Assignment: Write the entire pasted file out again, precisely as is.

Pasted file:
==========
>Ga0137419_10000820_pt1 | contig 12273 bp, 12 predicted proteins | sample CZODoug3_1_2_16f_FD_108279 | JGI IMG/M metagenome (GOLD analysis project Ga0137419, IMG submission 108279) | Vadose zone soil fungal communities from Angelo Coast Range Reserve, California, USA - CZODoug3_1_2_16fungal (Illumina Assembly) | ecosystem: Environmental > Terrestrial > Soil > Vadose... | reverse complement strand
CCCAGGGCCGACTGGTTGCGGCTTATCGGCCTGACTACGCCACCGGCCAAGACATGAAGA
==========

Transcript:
>Ga0137419_10000820_pt1 | contig 12273 bp, 12 predicted proteins | sample CZODoug3_1_2_16f_FD_108279 | JGI IMG/M metagenome (GOLD analysis project Ga0137419, IMG submission 108279) | Vadose zone soil fungal communities from Angelo Coast Range Reserve, California, USA - CZODoug3_1_2_16fungal (Illumina Assembly) | ecosystem: Environmental > Terrestrial > Soil > Vadose... | reverse complement strand
CCCAGGGCCGACTGGTTGCGGCTTATCGGCCTGACTACGCCACCGGCCAAGACATGAAGA